Many things have been taken away from a deported Iowa City pastor during the past year, but he still has his friends.
Max Villatoro, a Mennonite pastor, was forced onto a plane March 20, 2015, and flown to Honduras. It was the first time in more than 20 years that he had set foot in the country where he was born.
Left behind were his wife and their four children, the Iowa City religious congregation the couple had established and a host of loyal friends.
“Max was a friend to many people and a minister of the gospel. His absence weakens his community, his family and his church,” said Roger Farmer of Washington, a member of the group aptly named Friends of Pastor Max. “I want to do whatever I can to help him return, and also to protect others in similar situations.”
The simple sentiment is indicative of the scarlet thread of truth woven throughout a year of advocacy that shows no sign of slowing. It was this core group, for example, that spearheaded and delivered a nationally circulated petition to Immigration and Custom Enforcement officials requesting prosecutorial discretion on the 17-year-old drunk driving case that put Villatoro on the government’s radar.
A seemingly never-ending, albeit yet unsuccessful, stream of petitions, letters, rallies, prayer vigils and phone calls have followed. And their self-imposed obligation to the cause hasn’t stopped there.
“My conscience will not allow me to keep quiet about immigrants being separated from their families,” said David Sickles of West Branch. “I can’t imagine what it would be like to live in a country where I did not feel I was welcome. I, at least in my small part, can show that there are U.S. citizens that do want them here.
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“I want families to be together, mothers and fathers with their children. I understand why immigrants want to come to the U.S. for a better life, not wanting their children to live in poverty and fear.”
To that end, the group has established a fund on behalf of Villatoro’s wife, Gloria, and their four children, all of whom remain in Iowa City. A like-minded Toledo coffee house owner has donated profits from an Honduran blend to the fund.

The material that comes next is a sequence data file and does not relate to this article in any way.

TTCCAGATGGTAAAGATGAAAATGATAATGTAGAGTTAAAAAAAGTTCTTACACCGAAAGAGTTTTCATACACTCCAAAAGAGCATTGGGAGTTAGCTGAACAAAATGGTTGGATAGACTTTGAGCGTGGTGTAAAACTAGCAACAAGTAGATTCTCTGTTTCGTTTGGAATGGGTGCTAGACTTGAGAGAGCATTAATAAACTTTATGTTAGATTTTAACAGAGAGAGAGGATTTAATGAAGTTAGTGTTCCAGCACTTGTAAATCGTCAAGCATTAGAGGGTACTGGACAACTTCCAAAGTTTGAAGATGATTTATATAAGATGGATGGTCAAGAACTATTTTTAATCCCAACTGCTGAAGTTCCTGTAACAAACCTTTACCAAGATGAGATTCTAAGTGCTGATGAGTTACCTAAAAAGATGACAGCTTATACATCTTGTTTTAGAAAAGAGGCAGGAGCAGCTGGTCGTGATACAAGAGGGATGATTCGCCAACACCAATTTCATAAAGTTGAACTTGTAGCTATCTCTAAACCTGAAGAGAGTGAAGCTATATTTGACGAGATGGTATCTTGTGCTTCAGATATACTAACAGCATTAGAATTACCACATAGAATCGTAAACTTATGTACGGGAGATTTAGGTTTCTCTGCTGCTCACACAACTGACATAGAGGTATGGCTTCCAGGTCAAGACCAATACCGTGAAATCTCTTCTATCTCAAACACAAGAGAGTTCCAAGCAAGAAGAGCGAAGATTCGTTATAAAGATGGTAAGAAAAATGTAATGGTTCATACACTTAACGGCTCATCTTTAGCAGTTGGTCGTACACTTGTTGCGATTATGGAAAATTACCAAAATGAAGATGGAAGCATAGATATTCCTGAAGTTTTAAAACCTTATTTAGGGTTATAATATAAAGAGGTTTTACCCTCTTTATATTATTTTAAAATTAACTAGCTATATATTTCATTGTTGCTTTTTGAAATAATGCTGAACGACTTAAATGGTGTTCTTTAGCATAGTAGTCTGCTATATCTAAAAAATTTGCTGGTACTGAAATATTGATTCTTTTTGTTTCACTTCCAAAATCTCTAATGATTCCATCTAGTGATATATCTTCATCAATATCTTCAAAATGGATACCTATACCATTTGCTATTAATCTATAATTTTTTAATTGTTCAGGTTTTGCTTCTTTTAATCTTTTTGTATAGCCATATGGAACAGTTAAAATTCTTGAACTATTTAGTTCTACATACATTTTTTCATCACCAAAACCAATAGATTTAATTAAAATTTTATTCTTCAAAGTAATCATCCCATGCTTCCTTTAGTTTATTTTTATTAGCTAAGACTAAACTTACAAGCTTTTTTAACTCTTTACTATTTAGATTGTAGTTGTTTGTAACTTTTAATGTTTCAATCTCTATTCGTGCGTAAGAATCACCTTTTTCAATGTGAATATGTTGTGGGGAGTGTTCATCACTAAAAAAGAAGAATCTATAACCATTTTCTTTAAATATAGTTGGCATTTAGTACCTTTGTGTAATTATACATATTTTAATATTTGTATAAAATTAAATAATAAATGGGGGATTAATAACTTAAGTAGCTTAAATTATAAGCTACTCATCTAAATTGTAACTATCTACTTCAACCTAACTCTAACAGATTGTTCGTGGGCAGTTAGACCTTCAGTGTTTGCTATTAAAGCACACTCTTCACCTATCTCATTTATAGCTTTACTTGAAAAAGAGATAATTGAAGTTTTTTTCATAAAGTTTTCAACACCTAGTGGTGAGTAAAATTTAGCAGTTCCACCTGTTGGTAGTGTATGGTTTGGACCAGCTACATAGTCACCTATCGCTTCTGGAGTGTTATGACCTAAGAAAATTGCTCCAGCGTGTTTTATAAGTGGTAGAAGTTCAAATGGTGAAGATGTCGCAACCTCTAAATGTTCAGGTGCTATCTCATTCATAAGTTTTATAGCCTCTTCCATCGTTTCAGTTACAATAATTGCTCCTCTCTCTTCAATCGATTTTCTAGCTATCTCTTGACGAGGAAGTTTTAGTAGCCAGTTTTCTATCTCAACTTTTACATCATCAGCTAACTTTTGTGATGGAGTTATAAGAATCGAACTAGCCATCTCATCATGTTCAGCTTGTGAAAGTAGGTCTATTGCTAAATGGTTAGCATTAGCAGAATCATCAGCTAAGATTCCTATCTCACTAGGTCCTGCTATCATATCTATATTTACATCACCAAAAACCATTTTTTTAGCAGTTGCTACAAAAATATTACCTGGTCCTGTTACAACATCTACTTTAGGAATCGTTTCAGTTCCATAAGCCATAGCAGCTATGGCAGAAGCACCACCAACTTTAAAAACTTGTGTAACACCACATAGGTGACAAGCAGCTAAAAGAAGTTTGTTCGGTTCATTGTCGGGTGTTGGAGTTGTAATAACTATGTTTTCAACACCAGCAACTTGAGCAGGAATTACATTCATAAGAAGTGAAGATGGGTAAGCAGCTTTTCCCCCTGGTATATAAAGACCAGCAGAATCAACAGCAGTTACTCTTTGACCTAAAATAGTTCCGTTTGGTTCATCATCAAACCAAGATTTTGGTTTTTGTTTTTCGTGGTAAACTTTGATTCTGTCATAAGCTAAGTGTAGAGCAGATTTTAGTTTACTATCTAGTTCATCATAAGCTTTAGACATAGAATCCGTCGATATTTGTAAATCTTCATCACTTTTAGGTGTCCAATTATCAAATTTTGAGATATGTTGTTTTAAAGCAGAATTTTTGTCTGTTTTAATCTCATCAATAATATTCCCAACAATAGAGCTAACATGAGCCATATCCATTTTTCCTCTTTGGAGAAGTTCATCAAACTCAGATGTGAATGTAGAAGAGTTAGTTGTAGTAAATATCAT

They’ve also worked alongside advocacy groups to keep Villatoro’s plight a part of the ongoing national conversation about immigration, even as headlines specific to the case have faded.
Keeping the public’s attention is important, said David Leopold, an Ohio immigration lawyer, because what’s happened to Villatoro highlights ongoing problems within a system that was supposedly redirected by the Obama administration in 2014 to include local discretion.
“If Max Villatoro does not qualify as an exemption to enforcement priorities, who does?” Leopold has asked, noting that the pastor’s nearly two-decade clean slate should be weighed against his earlier transgressions if the White House is being honest about its desire to keep families together.
Villatoro, 42, entered the United States in 1995. He had a 1999 DUI conviction in Johnson County, as well as a conviction in Muscatine County for using a fake name while trying to obtain state identification. He served a suspended sentence, and had no further run-ins with the law.
Attorney Dan Vondra of Iowa City said shortly after Villatoro was arrested that federal authorities had granted Villatoro a work permit about 10 years earlier, which was valid at the time of his arrest.
Villatoro was arrested during Operation Cross Check, an initiative the government touted as a round up the “worst of the worst.” News releases following the event — which nabbed more than 2,000 — boasted of the rapists, murderers and other violent offenders who were taken into custody. Government officials haven’t explained how non-violent offenders such as Villatoro fit into its stated goal, or provided detailed breakdowns of those arrested and deported.
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Knowing that the Villatoro family is one of likely thousands dealing with similar fates weighs heavily on the Friends of Pastor Max.
“Being involved with advocacy efforts for Pastor Max has allowed me to learn more about the injustices that happen daily to immigrants who are valuable residents of the U.S.,” Edie Nebel of Washington said.
Shana Boshart of Wellman agrees: “I hope my advocacy of Max is a Christian witness that God’s will for human well-being has been disrupted, not just for the Villatoros but for thousands of others in similar situations. I have hope that God will work through our efforts.”
Having a group of non-relatives attempt to keep an immigration case alive and in the public’s consciousness for a full year is a rare accomplishment. That the group, led and staffed only by volunteers, has found a level of success is nearly a miracle.
Still, making an overtly angry nation in this political climate check it’s ugly, furrowed-brow in the mirror may just require an act of God.
The Friends tell me they are prepared for and committed to the wait and, in the interim, will continue to pray.